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Latina/Latino American Art  
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Latina and Latino art is an important component of a vital cultural tradition in the United States--the contributions of Americans of Hispanic ancestry, including emigrés, exiles, and those born in the United States. But the very diversity that characterizes the people who helped shape this tradition makes it difficult to generalize about them or the art that they have created. The umbrella terms Latina and Latino comprise a multiplicity of cultures, skin colors, immigration patterns, and even languages.

Not only are Americans of Hispanic descent too diverse to permit easy generalizations, but so is the art that they have produced, utilizing a multiplicity of media and styles. Nevertheless, a number of contexts have been very important to glbtq Latina/Latino American art.

These include urgent social realities such as poverty and discrimination, the power of Church and family, and, above all, the legacy of machismo, a very polarized gender differentiation found in most Latin American cultures. These influences have helped shape the art created by American gay men and lesbians of Hispanic ancestry.

But perhaps most significant of all is the hybrid nature of Latina/Latino artists, who are heirs to a number of cultural traditions and conflicts. That is, these artists have often grown up in families in which the Latin American cultural traditions are paramount, but they have also been exposed to European cultural traditions and to the dominant American society and its values, as well as to the inevitable clashes between these traditions. The result is a vital but often conflicted art with a vast range of expression.

For gay and lesbian artists, these clashes may be especially formative, given that Latin American attitudes toward sexuality in general, and homosexuality in particular, tend to be conservative. These attitudes may severely constrain the expression of , though some artists react to this social conservatism with imagery more oblique than explicit, while others more directly challenge negative attitudes toward homosexuality in the Hispanic community, even as they challenge racism and heterosexism in the majority American culture.

The artists discussed below are only a few of the many artists of Hispanic ancestry who have made significant contributions to American art in general and to glbtq art in particular.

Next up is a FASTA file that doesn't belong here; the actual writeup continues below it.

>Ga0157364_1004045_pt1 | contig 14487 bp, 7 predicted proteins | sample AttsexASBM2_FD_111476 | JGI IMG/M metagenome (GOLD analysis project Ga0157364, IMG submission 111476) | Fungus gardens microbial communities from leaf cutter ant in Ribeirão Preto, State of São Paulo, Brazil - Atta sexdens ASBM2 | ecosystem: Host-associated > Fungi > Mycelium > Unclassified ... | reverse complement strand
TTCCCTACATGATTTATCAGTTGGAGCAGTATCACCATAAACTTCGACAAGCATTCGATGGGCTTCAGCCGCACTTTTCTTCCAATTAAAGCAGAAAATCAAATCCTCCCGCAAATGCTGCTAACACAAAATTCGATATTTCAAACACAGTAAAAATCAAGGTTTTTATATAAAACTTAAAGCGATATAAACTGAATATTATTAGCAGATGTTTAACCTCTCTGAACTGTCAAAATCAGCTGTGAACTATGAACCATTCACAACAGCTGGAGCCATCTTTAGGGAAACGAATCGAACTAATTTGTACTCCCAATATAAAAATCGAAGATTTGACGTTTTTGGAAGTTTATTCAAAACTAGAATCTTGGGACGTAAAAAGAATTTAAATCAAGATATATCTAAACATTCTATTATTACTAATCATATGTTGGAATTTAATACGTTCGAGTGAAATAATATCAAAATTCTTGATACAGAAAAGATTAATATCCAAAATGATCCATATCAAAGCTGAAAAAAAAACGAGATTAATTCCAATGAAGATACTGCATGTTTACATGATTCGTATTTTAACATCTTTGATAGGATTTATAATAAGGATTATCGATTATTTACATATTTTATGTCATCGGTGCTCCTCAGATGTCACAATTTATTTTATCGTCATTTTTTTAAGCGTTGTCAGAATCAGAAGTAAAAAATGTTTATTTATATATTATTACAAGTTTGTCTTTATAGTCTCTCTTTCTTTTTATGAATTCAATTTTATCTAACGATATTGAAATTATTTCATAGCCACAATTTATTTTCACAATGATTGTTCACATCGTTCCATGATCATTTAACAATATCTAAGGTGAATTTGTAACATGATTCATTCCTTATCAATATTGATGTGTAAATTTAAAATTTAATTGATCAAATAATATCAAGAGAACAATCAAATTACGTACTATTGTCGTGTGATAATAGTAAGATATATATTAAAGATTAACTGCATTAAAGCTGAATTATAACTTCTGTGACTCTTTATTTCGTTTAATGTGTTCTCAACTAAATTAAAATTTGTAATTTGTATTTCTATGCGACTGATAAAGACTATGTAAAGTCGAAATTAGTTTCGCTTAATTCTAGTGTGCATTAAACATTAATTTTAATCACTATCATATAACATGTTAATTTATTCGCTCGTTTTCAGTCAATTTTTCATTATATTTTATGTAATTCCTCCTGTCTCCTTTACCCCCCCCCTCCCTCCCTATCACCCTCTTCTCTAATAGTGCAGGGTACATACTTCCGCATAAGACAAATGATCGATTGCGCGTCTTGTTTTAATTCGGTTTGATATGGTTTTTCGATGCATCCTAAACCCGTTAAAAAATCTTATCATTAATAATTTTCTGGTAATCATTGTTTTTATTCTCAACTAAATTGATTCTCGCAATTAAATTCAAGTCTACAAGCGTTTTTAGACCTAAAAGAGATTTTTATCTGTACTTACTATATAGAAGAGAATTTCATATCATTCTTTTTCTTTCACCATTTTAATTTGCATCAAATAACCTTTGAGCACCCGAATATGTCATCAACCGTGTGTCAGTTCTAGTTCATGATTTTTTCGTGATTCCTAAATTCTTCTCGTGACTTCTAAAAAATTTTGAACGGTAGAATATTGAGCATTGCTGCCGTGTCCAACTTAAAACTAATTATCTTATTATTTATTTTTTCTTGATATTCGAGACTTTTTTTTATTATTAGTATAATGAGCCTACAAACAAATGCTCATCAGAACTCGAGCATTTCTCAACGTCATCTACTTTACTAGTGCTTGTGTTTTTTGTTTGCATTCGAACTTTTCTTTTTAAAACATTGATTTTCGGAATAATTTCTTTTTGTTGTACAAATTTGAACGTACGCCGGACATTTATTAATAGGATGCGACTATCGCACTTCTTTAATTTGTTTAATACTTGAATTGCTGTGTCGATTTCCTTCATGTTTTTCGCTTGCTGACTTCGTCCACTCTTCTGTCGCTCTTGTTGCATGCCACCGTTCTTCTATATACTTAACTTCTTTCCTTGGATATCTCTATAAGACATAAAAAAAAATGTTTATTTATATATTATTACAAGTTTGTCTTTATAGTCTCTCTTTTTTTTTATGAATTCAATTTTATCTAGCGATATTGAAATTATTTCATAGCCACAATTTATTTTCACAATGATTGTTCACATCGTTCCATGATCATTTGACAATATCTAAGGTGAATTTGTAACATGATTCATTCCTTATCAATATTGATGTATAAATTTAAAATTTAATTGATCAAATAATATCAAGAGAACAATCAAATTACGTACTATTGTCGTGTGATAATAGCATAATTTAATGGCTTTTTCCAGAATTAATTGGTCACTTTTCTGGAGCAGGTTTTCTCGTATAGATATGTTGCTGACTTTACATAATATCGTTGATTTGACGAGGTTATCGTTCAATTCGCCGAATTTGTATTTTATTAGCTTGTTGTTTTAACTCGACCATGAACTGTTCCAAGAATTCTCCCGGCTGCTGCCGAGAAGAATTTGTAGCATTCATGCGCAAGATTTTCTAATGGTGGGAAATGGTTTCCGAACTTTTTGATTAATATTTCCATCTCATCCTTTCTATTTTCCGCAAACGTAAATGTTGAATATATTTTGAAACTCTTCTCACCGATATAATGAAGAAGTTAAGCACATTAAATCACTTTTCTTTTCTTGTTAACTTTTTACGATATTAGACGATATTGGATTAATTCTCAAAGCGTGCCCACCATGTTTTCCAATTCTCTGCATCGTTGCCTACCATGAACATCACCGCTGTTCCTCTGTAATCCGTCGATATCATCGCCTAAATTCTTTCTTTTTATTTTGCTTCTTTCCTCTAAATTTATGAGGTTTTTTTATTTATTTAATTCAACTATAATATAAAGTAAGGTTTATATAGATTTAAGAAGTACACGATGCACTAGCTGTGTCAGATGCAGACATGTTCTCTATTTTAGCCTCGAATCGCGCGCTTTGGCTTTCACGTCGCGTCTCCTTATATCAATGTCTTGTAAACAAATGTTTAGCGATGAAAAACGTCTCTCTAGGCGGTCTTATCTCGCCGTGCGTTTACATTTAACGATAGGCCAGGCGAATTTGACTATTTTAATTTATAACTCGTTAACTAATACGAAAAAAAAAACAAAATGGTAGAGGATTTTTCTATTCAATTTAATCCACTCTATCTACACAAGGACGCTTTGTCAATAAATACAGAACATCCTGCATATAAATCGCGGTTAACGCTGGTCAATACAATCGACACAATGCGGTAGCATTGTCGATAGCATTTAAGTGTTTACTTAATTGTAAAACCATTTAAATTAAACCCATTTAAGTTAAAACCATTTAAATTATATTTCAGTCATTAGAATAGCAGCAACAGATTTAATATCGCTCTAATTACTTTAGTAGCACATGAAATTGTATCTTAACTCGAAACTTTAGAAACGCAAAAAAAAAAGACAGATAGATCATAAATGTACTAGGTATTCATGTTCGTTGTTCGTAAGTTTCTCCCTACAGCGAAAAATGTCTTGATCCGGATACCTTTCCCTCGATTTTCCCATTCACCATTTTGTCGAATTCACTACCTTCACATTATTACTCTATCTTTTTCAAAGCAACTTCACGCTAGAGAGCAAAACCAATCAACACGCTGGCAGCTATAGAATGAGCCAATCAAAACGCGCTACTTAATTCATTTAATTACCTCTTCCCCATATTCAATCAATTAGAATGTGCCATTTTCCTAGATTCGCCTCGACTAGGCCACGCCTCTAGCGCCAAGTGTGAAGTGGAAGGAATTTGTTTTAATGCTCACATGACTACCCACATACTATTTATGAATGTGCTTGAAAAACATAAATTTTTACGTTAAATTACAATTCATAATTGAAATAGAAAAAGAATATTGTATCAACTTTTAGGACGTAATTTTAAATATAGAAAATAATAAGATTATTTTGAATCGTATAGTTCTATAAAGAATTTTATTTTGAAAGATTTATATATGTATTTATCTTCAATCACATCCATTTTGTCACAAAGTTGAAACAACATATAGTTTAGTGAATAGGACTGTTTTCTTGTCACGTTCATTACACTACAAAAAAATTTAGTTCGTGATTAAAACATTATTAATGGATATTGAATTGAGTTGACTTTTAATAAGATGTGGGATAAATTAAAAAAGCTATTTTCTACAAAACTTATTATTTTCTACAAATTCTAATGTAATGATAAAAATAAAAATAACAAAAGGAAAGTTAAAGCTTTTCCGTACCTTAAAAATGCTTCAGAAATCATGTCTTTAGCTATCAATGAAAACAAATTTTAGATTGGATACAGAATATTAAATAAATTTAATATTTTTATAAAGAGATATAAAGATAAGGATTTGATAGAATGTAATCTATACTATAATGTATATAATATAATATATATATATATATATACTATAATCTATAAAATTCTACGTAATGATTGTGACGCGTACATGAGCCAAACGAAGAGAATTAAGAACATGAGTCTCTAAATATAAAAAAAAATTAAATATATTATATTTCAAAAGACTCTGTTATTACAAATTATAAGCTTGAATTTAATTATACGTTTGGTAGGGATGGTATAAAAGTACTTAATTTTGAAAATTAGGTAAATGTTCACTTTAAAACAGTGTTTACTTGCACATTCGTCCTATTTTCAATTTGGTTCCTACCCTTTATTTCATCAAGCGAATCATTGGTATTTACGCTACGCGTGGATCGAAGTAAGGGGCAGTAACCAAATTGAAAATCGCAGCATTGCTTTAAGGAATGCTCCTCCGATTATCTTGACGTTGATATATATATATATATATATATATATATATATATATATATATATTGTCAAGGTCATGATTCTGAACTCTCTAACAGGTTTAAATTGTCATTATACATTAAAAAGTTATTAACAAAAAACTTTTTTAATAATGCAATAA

Alma López

Contemporary artist Alma López (b. 1966) was born in Mexico and reared in Los Angeles. She grew tired of hearing that, because she is a lesbian, she participates in acts that are perverted and sinful. To the contrary, she believes that love itself is Heaven.

To express this idea, she created a photo-based digital print titled Heaven in which a young woman rejects the institutionalized patriarchal system as she gazes at her female lover's image in a golden heart brought to her by an angel.

López created this image in the tradition of a retablo, a Mexican painting that functions as a special prayer asking for a miracle or that gives thanks for a miracle that has been received.

López informs her art with personal interpretations of sacred subjects and themes. She focuses on female images in an effort to broaden Latin American visual history and to create a more complex identity for Latinas. She attributes some of her ability to see beauty and strength in women to the fact that she is a lesbian.

Our Lady, a photo collage, challenges the Latin American notion that women are either sexual beings or virgins. The image presents the typically demure Virgin of Guadalupe, a symbol of empowerment for Mexican and Mexican-American Catholics, as a strong, contemporary Latina. (The model for the Virgin is performance artist Raquel Salinas.)

She wears a bikini made of roses since it is this flower that she makes appear as proof of her apparition. Our Lady's head tilts up and back as she gazes defiantly at the viewer. A buxom, bare-breasted angel (modeled by cultural activist Raquel Gutiérrez) holds her aloft.

Ester Medina Hernández

San Francisco artist Ester Medina Hernández (b. 1944) also creates images of strong women. Hernández, one of six children of California migrant farm workers, is a graduate of the University of California, Berkeley. She depicts the dignity, strength, experiences, and dreams of Latina women through printmaking and pastels.

The pastel entitled La Ofrenda II (1998) shows the bare back of a Latina woman looking over her right shoulder. With her short punk hairstyle, shaved in stripes and dyed pink over the ear, she does not fit the mold of a demure female. A tattoo of the Virgin of Guadalupe covers her entire back.

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